uDraw Tablet Controller Review
Manufacturer: THQ / MSRP: $79.99 / Played on: Xbox 360
The uDraw tablet from THQ represents an interesting moment in the video game hardware cycle. At this point, the Xbox 360 and PlayStation 3 are still thought to have plenty of life in them, while the Nintendo Wii is being all but ignored in favor of the forthcoming Wii U, which counts among its main selling points a touch-screen tablet controller. Looking to somehow fill a niche we never knew that we had, THQ saw fit to try and extend the life of the current generation of consoles with its uDraw tablet controller, while testing the waters for tablet-based console gaming. Does the device live up to its promises of innovative interactivity and releasing your inner-artist? In short, no—but it’s still got more to offer than you might think.
Design and Interface
The uDraw tablet has a fat, chunky stylus attached to the center of the device via a thin cable, allowing users who are right-handed or left-handed to utilize it without too much trouble. Other than that, the tablet mimics a regular controller surprisingly well, offering four standard face buttons on the right with a sturdy d-pad on the left. The majority of the unit itself is taken up by the touch screen, which itself is colored the same matte-black as the rest of the controller. The main difference between this and what we’ve seen of the forthcoming Wii U controller is the fact that this is basically the equivalent of the trackpad on your average laptop, whereas the Wii U seems to have more in common with the fancy tablet computers that are all the rage these days.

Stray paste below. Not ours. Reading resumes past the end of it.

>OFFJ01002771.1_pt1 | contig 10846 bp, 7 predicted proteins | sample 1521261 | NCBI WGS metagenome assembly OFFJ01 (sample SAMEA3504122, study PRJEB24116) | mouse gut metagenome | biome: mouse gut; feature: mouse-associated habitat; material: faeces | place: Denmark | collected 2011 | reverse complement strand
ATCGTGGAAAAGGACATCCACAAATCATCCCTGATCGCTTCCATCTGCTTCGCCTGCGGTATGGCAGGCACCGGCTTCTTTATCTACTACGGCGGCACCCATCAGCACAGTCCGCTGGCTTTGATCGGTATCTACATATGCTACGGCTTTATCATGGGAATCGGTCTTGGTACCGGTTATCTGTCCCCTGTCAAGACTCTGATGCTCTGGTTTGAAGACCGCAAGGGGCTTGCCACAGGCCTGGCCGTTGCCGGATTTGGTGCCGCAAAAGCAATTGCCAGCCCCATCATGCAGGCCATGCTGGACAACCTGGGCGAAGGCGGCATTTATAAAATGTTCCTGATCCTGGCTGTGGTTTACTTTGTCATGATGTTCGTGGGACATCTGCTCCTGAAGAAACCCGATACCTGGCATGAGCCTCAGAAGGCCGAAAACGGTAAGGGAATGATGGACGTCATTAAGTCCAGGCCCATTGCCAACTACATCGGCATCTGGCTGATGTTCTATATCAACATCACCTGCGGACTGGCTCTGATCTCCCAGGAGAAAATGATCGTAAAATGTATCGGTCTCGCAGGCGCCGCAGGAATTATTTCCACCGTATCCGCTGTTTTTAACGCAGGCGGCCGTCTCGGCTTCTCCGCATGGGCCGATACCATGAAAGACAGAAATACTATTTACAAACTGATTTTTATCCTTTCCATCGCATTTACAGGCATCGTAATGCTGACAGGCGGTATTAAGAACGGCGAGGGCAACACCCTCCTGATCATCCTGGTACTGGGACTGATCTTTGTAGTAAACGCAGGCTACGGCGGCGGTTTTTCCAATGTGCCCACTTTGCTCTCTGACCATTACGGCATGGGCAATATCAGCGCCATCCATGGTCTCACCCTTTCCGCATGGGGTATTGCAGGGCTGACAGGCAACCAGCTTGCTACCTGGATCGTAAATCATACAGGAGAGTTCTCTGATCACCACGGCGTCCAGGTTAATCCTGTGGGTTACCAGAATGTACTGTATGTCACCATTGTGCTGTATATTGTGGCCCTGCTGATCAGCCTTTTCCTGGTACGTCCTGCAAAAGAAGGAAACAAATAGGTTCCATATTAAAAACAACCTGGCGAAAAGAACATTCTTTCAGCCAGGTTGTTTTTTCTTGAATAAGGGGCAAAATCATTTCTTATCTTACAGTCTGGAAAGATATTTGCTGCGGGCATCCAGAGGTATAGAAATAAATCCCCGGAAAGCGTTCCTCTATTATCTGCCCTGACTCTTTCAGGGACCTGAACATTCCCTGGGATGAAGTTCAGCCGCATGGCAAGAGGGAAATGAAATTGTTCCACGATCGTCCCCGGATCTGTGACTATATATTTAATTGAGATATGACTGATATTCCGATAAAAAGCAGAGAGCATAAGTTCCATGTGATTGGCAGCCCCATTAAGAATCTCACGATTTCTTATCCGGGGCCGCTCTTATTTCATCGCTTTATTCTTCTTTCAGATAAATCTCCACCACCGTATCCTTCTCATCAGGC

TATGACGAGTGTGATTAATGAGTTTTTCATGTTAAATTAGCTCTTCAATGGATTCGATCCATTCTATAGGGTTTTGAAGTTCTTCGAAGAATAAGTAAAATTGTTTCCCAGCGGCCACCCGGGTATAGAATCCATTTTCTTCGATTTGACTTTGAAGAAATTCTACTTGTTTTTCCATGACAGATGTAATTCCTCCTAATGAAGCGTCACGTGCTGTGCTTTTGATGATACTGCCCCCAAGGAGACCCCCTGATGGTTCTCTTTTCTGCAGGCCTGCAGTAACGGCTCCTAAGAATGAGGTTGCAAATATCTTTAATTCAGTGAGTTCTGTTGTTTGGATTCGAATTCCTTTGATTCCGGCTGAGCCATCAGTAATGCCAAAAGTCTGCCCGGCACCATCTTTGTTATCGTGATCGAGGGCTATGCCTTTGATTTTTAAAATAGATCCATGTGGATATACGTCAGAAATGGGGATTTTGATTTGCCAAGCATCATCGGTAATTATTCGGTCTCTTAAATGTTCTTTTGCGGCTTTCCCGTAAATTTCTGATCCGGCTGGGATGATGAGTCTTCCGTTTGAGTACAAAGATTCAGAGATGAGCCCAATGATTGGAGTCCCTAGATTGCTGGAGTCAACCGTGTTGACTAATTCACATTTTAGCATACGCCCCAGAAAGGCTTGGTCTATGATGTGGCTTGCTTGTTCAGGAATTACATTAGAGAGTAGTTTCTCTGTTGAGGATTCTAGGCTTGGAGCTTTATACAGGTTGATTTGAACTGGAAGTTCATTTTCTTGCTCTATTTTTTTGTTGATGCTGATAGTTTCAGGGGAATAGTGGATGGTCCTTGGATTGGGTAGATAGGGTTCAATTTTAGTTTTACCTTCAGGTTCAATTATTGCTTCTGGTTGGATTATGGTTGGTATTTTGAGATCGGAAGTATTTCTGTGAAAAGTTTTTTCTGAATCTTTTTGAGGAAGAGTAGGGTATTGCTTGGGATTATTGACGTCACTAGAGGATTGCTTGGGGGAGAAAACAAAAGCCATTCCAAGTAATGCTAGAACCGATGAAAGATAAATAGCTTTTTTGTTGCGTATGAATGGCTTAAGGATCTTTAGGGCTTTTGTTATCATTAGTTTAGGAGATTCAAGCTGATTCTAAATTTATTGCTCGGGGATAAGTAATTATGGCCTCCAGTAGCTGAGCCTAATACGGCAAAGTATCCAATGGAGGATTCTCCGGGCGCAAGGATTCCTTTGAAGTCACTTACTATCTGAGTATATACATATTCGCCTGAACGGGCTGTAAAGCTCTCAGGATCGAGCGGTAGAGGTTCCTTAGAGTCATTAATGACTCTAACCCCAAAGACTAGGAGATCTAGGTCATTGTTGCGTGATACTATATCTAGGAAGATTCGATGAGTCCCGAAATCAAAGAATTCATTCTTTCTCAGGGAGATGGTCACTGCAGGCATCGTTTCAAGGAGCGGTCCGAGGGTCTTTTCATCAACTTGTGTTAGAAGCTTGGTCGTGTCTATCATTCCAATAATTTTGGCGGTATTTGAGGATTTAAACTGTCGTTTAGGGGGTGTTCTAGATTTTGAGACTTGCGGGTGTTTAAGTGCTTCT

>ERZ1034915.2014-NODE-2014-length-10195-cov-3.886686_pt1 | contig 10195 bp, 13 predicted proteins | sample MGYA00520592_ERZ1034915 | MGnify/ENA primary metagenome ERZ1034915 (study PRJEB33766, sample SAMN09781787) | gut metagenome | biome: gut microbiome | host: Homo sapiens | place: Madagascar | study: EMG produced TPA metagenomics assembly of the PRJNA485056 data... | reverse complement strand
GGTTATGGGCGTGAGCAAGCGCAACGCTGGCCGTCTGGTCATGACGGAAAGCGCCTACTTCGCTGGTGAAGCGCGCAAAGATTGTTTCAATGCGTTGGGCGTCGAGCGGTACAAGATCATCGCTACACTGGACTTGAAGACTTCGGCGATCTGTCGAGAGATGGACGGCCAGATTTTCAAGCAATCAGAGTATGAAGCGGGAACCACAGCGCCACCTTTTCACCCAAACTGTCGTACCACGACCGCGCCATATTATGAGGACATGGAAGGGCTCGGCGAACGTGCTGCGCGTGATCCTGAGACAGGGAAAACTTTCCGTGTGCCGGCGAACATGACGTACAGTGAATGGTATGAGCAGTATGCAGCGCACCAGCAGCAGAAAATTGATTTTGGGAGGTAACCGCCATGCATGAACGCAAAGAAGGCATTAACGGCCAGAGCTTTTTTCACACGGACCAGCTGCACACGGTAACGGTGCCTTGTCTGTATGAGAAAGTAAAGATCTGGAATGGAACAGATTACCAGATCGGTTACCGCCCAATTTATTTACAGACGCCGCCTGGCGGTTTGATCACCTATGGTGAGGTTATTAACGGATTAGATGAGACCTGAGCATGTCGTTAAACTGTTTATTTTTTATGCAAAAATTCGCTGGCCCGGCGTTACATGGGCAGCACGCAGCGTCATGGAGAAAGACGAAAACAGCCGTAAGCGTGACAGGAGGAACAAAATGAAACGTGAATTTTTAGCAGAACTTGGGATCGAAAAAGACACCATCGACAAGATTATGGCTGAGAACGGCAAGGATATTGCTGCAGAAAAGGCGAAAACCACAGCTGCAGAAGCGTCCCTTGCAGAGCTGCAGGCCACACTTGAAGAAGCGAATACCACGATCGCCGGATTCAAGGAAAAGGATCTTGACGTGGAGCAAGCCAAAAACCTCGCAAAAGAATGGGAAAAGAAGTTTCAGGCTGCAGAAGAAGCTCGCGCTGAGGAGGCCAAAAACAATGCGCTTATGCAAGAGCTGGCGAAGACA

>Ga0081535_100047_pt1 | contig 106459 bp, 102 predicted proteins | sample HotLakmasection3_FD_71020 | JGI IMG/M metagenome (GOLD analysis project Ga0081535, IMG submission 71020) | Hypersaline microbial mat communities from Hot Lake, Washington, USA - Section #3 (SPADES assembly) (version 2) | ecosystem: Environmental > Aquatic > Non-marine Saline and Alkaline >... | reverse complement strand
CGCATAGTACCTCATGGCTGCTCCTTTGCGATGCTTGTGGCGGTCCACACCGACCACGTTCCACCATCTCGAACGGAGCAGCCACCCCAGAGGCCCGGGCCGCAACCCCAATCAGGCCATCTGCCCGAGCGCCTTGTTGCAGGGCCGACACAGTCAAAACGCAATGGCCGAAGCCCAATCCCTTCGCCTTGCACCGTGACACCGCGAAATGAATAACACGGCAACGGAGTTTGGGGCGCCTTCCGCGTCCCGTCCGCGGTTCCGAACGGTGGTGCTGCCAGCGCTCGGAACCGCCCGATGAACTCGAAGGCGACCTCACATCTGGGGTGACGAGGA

The feel of the device is pretty solid, though slightly chintzy. The uDraw tablet is aimed at kids, and it certainly feels that way. The tablet is responsive to your inputs, whether it be using the stylus to draw or select different options, or when using your fingers. But that responsiveness can also be oversensitive, so lines get drawn when all you want to do is select a new brush style or color choice.